Human power generation design assessment: an evaluation of ergonomic risk, metabolic burden, and overall design efficiency
by Richard T. Stone
International Journal of Human Factors and Ergonomics (IJHFE), Vol. 1, No. 3, 2012

Abstract: The ability to generate power from human motion is gaining more interest as electronic devices become a ubiquitous part of our lives. In this research, we report on a broad assessment of nine human power generation (HPG) devices. The objective of the evaluation was to investigate the impact that HPG design has in terms of ergonomics risks, perceived exertion, energy generation potential, metabolic requirement, and overall energy efficiency. Sixteen participants served as test subjects, each of whom were tasked with using the nine HPG devices. Subject data was collected using electrocardiogram (EKG), respiration, rapid entire body assessment (REBA) and relative perceived exertion (RPE) measures with a Labview system monitoring electrical generation activity attributed to the HPG devices themselves. The results indicated that the designs tested differed significantly in terms of ergonomics risks and overall energy efficiency. Overall, the knee brace and seat compression devices performed best. The lowest rated HPG devices included the slider and stretch pulling designs.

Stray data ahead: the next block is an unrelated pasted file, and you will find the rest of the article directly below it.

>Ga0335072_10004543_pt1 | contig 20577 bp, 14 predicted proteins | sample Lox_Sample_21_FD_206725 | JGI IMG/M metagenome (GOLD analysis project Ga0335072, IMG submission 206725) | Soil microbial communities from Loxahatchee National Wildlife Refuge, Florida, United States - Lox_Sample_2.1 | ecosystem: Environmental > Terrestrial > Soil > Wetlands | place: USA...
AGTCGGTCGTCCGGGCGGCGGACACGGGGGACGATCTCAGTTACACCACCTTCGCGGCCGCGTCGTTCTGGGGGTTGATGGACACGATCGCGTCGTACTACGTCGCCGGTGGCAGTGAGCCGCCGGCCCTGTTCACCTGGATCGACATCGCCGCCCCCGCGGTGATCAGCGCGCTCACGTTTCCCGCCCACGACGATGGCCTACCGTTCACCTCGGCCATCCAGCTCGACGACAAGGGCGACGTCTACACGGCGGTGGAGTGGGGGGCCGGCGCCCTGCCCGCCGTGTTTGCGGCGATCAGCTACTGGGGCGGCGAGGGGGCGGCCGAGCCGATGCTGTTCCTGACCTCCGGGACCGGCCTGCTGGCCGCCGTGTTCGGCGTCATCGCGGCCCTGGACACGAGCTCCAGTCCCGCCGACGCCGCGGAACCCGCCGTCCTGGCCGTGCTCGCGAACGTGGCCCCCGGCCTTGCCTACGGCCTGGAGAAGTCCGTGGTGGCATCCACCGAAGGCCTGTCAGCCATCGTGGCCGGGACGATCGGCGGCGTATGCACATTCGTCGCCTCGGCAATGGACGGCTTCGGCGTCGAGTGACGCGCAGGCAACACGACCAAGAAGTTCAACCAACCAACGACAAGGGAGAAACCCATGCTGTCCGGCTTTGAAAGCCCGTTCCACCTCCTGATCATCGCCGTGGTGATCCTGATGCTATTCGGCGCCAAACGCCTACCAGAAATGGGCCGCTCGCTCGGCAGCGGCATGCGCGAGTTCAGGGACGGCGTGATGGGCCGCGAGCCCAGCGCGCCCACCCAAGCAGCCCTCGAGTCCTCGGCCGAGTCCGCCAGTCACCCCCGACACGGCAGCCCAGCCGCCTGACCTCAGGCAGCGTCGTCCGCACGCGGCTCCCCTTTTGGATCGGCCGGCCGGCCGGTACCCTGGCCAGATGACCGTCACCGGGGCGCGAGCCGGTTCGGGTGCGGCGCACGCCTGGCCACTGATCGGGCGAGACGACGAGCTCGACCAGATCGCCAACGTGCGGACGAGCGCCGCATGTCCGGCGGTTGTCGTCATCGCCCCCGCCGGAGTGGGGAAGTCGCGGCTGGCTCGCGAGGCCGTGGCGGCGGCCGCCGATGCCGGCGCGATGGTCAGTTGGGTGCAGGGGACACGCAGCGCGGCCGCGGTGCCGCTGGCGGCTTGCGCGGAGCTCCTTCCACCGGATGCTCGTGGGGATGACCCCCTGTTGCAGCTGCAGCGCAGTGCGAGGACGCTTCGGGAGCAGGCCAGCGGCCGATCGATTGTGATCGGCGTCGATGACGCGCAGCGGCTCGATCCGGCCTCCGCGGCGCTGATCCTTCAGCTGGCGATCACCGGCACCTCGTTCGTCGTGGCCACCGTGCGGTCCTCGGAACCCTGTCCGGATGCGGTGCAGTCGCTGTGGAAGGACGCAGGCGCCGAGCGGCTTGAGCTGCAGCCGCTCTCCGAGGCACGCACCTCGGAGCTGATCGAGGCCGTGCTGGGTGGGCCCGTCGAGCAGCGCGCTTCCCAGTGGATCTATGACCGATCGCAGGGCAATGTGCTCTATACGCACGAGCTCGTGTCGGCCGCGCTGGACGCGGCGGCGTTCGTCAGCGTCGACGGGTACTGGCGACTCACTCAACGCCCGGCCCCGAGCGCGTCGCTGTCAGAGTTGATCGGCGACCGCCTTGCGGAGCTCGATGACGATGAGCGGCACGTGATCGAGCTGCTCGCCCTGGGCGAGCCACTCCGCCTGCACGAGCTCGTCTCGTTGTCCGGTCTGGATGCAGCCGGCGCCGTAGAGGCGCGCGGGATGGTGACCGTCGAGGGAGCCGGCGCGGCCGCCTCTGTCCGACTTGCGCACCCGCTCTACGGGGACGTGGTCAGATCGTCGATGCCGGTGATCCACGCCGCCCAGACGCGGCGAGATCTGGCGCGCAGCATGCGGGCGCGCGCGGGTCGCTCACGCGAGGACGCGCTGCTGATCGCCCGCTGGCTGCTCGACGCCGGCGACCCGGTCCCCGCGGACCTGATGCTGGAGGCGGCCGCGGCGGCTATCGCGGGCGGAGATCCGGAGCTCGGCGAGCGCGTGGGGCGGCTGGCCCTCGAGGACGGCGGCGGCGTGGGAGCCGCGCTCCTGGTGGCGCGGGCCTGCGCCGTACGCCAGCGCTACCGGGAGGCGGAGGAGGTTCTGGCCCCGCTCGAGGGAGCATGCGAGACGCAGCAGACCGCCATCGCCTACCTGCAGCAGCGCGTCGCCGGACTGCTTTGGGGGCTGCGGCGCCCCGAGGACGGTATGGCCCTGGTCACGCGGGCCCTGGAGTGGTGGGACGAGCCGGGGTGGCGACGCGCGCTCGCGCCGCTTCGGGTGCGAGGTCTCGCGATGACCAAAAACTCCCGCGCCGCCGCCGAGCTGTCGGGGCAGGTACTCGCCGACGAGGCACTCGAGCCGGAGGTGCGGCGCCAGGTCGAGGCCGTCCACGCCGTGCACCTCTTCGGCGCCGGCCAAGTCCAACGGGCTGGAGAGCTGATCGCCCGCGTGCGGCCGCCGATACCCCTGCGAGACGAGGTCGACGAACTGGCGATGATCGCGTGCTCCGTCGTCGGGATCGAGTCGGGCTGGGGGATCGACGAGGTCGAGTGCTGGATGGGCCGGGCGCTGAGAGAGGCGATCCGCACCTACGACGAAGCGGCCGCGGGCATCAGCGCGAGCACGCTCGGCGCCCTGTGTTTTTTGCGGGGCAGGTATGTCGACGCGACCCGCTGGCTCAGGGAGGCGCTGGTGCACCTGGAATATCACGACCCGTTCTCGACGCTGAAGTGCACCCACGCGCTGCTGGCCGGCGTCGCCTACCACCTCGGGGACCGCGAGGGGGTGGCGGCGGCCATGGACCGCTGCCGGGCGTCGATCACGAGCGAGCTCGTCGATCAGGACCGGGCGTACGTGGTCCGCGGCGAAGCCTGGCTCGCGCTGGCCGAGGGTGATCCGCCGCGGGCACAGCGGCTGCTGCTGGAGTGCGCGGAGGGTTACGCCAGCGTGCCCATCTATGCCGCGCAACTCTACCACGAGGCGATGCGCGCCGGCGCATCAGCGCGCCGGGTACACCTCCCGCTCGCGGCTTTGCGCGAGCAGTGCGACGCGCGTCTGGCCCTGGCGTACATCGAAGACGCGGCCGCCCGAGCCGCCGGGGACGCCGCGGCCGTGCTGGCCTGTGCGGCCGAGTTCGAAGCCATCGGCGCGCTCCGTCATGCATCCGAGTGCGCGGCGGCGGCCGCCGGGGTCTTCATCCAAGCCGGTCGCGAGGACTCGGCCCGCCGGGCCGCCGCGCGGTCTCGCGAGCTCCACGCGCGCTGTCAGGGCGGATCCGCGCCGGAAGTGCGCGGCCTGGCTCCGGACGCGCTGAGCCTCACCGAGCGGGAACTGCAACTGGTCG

Online publication date: Sat, 16-Aug-2014

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